One thing I want to talk about that is very critical to all of this. In your quest to invest as much as possible, you learn tricks for saving money, you find that there are things you can do without that maybe you didn’t believe was possible before. This is so important if you want to volunteer in developing countries! As you begin to live on less, as you pursue this goal, your lifestyle begins to approach those of the people you will be working with. I’ve been learning to incorporate rice and beans into my diet and to cook my own food. This is going to make life so much easier when I do go overseas! It may be difficult to witness to people who might have serious life struggles when all you can do is complain about the things you no longer have, or if your house is always chock full of what may be extreme luxuries in those people’s eyes. (Does your life reflect what you believe is important? Do you really believe that Christ is our greatest need? Does your lifestyle reflect this?)

Having money invested can also allow you to more fully dedicate yourself to God’s work. If you can avoid the worry over money, then you should. I love the idea of serving a worthy cause and not being paid so that the organization can reach more people, or hire those who need the money. How great would it be to even teach another programmer to replace me in my role and make a good salary? That has to power to change families for generations!

Also, maybe you cannot reach an investment amount that can support you. If you find work in your target country or have adequate support, then you should still invest as much as you can beforehand so that the principle grows while you are overseas. If your money is growing for you, it can seriously ease the difficulty of adjusting when you return.

 

Coming Home

Returning missionaries face some very serious obstacles: the working world changes during those 10 years you may be away. Employers want your job skills to be fresh, and there are too many applicants for most companies to consider somebody even if they have a great work or learning ethic but no relevant skills from the past decade. Ideally, the work you do overseas keeps these skill up-to-date, but this is frequently not the case. This is why I would advocate investing much more than you need to maintain your target income. The more invested that you don’t need, the greater the effect of compound interest on your principle. Let’s say you haul butt and invest $500,000 in 10 years before launching off. If you only need a tiny fraction of this to live overseas, you could still see this grow to well over that in another 10 years! You could return to the States and expect closer to $3,000/month (if your investments reach 900k), which can buy you plenty of time to re-adjust to society here while updating your skills and getting back in the workforce, if you need. A 7% annual return on $500,000 is going to net much more than a 7% annual return on $5,000, so focusing on boosting that number beforehand to allow it to grow and outpace that 4% while you are overseas will make a big difference. Or you could cash some of that out to buy a house outright and save yourself rent and mortgage payments, an incredible feat given that you spent 10 years away from your home country’s workforce.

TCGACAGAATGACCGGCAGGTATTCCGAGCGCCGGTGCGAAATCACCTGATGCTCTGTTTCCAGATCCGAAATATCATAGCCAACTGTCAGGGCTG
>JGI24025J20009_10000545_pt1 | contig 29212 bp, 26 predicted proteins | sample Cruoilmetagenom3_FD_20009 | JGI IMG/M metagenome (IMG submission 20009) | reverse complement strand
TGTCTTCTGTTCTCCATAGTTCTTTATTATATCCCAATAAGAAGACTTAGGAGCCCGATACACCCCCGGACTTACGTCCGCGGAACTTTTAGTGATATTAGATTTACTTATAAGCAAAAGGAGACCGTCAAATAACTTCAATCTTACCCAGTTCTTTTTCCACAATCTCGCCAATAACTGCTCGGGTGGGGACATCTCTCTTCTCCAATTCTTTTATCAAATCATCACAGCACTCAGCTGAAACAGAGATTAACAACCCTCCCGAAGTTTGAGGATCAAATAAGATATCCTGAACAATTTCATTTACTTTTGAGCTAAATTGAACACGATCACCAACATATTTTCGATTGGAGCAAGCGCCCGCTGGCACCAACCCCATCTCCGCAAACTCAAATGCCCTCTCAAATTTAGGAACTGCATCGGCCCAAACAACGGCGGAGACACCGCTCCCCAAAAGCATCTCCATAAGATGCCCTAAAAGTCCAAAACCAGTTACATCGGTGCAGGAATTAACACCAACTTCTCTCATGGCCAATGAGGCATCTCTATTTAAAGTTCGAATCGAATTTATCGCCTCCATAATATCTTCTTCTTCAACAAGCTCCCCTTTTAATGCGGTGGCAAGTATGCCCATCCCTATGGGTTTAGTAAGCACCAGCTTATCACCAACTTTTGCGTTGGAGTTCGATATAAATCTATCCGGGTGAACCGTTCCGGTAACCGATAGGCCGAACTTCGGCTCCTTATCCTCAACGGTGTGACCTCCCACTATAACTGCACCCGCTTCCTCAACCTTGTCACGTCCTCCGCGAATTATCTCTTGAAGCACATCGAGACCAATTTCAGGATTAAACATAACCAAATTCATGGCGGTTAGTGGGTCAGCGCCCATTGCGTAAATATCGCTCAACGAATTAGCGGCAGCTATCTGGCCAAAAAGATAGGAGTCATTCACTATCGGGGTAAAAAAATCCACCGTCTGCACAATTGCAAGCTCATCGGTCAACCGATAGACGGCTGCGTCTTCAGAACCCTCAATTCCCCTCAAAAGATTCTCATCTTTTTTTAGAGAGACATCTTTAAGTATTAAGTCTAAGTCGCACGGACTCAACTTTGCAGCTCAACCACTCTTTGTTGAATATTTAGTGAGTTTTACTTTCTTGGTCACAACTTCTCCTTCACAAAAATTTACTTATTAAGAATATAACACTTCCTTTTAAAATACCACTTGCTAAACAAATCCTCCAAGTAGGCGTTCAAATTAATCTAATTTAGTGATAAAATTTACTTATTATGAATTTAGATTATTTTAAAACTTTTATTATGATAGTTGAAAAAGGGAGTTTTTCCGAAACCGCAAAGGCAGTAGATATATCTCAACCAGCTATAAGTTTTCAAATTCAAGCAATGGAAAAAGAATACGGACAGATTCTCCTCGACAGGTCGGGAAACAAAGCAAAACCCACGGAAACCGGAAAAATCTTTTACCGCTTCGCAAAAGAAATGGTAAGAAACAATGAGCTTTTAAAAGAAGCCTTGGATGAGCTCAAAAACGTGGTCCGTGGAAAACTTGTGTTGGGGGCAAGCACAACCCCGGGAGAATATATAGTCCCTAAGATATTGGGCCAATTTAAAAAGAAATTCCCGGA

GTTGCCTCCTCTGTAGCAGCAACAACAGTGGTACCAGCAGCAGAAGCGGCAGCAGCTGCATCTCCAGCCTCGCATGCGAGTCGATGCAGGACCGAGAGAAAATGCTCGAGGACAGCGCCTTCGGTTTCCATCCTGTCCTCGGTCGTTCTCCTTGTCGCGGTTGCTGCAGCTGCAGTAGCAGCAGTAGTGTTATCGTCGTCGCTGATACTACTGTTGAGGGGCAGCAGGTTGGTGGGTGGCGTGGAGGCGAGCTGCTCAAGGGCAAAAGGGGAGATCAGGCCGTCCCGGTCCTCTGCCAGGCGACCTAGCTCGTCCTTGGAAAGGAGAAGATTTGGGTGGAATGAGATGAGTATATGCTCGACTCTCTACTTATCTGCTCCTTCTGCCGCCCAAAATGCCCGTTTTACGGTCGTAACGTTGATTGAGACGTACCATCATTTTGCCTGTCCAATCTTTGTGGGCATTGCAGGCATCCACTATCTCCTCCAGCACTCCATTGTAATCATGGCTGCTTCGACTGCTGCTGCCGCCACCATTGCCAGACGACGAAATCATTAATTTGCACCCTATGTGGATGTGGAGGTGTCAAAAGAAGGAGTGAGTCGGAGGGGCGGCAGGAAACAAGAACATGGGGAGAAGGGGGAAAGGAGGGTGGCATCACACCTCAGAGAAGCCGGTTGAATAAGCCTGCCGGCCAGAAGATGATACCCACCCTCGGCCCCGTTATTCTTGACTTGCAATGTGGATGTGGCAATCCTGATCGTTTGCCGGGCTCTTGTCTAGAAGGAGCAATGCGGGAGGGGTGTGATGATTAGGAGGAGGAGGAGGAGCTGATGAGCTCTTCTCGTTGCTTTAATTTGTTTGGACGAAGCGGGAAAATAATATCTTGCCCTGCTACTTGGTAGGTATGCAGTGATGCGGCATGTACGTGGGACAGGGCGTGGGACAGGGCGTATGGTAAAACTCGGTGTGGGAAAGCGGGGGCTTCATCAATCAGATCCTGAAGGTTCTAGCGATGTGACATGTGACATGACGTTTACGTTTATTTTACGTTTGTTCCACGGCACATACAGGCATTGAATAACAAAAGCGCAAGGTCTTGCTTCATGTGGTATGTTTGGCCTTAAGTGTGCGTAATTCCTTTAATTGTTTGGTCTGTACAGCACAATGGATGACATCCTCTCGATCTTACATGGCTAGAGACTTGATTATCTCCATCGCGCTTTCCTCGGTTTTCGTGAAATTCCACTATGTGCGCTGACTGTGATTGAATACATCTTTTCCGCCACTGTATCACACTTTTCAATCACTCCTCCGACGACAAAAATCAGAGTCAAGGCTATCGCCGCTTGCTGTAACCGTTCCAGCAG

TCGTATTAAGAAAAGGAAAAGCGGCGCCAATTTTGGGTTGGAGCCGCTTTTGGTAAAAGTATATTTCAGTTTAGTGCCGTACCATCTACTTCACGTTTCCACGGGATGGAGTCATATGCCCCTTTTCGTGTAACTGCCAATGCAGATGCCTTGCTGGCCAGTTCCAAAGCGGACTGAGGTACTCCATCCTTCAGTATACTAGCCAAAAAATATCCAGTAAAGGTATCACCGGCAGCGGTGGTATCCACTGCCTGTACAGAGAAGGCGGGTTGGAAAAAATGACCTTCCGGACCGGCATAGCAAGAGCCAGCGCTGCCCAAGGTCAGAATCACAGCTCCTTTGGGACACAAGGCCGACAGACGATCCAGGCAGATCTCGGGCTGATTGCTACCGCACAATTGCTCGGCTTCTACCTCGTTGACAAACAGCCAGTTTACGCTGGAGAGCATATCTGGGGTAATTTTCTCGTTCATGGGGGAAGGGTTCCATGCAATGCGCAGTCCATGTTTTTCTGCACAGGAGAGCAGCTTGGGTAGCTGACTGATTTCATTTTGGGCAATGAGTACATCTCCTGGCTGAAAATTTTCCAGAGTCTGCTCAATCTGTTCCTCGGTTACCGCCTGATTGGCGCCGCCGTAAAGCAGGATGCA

Final Thoughts

Well, ‘final’ being related to this post :). Some may be called to serve in countries more expensive than the United States, and very many are called to serve here. These are cases where our economic position does not help as much, and there is nothing wrong with that! Paid work is still fine in the cheaper countries, but it may be necessary in a more expensive country, and it may force you to lean on a network of people or churches. I don’t doubt there are many blessings associated with this. The financial independence community is held together by the general assumption that you are spending most of your time in your native country. I would argue it is still worth pursuing if one stays here, as it is still very achievable and may convince you to scale back on your excesses, and we all have those.

Since it’s been on my mind lately, I want to add a few thoughts on serving in the US. The most common strategy for massive investments involves renting to avoid the total cost of homeownership. This generally keeps expenses more predictable as opposed to house repairs which can be very unexpected. But, this is not the only strategy, of course! Many find that a lower, locked-in payment and serious elbow grease still allow them to invest massive amounts of money. Renting out extra rooms is another great way to produce extra income. I used to think that the smartest thing to do was pay off your mortgage quickly, but if the interest rate is low enough, your money will probably fair significantly better in the market as long as you are smart about how you do that. There is a lot of debate on the strategy here, of course, but what almost everyone in the FI community has in common is a dedication to living below their means and investing the difference. Also, houses are generally larger than their rented counterparts on a cost-per-square-foot basis. Using your house as a place of fellowship can be great, just don’t let your emotions convince you to overspend for this reason alone 😉